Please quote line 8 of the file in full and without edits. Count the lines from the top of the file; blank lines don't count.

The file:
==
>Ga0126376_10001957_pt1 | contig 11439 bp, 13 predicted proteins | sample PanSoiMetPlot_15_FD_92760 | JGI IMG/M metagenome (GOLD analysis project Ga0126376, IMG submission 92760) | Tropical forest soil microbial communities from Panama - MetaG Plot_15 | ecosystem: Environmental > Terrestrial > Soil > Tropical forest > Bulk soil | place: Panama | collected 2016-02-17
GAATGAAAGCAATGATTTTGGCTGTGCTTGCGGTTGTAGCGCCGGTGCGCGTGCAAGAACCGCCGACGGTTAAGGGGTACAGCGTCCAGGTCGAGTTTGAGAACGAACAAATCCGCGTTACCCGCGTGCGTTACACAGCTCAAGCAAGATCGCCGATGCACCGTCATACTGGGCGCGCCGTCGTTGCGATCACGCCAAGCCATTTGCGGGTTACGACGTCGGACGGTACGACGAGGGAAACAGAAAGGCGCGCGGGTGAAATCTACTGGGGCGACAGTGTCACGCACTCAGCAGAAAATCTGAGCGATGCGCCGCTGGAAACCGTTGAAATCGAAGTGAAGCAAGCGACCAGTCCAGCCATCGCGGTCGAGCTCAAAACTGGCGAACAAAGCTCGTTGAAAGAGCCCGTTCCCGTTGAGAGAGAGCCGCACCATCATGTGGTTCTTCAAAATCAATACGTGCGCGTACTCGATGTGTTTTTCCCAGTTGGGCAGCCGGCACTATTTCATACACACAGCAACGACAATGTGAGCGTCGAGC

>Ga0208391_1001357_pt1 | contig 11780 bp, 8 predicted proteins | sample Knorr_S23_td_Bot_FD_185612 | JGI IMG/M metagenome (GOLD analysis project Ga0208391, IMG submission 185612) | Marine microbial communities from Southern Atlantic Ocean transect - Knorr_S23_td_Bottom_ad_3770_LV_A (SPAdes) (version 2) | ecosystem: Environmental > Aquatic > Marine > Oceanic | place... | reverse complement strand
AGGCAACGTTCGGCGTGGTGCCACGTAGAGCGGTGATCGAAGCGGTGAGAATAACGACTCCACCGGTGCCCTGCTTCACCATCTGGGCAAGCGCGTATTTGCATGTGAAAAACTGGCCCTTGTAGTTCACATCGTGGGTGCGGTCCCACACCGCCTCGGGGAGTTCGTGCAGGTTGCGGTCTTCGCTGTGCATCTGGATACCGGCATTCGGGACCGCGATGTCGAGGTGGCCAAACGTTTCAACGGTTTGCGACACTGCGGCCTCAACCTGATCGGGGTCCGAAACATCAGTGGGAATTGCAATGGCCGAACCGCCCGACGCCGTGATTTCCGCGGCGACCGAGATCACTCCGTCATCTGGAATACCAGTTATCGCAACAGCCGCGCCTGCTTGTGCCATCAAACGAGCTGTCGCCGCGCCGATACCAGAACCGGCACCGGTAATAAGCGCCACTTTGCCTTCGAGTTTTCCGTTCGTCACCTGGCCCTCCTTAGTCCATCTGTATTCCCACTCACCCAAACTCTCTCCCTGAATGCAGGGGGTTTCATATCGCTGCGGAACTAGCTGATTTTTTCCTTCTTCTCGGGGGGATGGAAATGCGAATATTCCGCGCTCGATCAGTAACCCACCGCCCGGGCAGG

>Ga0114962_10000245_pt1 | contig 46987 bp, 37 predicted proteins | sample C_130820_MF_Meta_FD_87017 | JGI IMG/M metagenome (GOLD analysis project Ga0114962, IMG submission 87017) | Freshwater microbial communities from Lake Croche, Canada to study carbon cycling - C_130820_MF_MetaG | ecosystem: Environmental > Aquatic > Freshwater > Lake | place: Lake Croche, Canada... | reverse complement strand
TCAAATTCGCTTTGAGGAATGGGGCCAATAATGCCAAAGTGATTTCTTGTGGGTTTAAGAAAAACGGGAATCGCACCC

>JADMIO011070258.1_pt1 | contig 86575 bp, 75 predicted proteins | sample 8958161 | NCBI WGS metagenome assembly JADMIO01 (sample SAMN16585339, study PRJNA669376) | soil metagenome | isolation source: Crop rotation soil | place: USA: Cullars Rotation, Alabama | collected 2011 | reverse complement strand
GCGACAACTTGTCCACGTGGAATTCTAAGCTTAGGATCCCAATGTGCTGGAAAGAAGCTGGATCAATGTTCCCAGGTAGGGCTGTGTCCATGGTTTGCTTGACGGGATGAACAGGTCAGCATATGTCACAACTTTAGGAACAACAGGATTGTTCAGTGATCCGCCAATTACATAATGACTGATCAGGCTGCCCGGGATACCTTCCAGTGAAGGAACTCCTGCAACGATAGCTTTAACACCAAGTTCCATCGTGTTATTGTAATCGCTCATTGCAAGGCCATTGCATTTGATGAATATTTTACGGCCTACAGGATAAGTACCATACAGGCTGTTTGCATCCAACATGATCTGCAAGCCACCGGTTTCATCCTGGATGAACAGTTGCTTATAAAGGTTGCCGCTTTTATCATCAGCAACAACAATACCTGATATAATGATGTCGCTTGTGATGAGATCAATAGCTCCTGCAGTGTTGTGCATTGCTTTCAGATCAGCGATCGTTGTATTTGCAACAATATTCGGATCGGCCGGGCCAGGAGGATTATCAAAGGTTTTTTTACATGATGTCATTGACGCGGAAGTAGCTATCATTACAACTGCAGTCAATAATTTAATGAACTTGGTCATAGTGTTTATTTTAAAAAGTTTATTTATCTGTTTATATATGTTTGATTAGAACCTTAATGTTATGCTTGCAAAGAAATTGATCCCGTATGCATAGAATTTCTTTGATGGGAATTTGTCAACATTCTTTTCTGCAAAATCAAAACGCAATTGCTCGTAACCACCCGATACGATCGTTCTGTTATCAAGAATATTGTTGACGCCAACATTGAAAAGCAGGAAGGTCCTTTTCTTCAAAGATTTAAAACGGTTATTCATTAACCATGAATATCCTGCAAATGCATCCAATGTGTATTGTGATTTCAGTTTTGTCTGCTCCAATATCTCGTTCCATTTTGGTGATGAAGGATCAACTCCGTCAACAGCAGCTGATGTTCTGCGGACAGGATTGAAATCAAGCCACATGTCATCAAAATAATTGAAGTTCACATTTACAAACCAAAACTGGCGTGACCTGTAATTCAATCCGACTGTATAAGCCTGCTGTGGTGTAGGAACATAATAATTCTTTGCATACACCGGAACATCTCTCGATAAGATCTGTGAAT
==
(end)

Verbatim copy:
GCGACAACTTGTCCACGTGGAATTCTAAGCTTAGGATCCCAATGTGCTGGAAAGAAGCTGGATCAATGTTCCCAGGTAGGGCTGTGTCCATGGTTTGCTTGACGGGATGAACAGGTCAGCATATGTCACAACTTTAGGAACAACAGGATTGTTCAGTGATCCGCCAATTACATAATGACTGATCAGGCTGCCCGGGATACCTTCCAGTGAAGGAACTCCTGCAACGATAGCTTTAACACCAAGTTCCATCGTGTTATTGTAATCGCTCATTGCAAGGCCATTGCATTTGATGAATATTTTACGGCCTACAGGATAAGTACCATACAGGCTGTTTGCATCCAACATGATCTGCAAGCCACCGGTTTCATCCTGGATGAACAGTTGCTTATAAAGGTTGCCGCTTTTATCATCAGCAACAACAATACCTGATATAATGATGTCGCTTGTGATGAGATCAATAGCTCCTGCAGTGTTGTGCATTGCTTTCAGATCAGCGATCGTTGTATTTGCAACAATATTCGGATCGGCCGGGCCAGGAGGATTATCAAAGGTTTTTTTACATGATGTCATTGACGCGGAAGTAGCTATCATTACAACTGCAGTCAATAATTTAATGAACTTGGTCATAGTGTTTATTTTAAAAAGTTTATTTATCTGTTTATATATGTTTGATTAGAACCTTAATGTTATGCTTGCAAAGAAATTGATCCCGTATGCATAGAATTTCTTTGATGGGAATTTGTCAACATTCTTTTCTGCAAAATCAAAACGCAATTGCTCGTAACCACCCGATACGATCGTTCTGTTATCAAGAATATTGTTGACGCCAACATTGAAAAGCAGGAAGGTCCTTTTCTTCAAAGATTTAAAACGGTTATTCATTAACCATGAATATCCTGCAAATGCATCCAATGTGTATTGTGATTTCAGTTTTGTCTGCTCCAATATCTCGTTCCATTTTGGTGATGAAGGATCAACTCCGTCAACAGCAGCTGATGTTCTGCGGACAGGATTGAAATCAAGCCACATGTCATCAAAATAATTGAAGTTCACATTTACAAACCAAAACTGGCGTGACCTGTAATTCAATCCGACTGTATAAGCCTGCTGTGGTGTAGGAACATAATAATTCTTTGCATACACCGGAACATCTCTCGATAAGATCTGTGAAT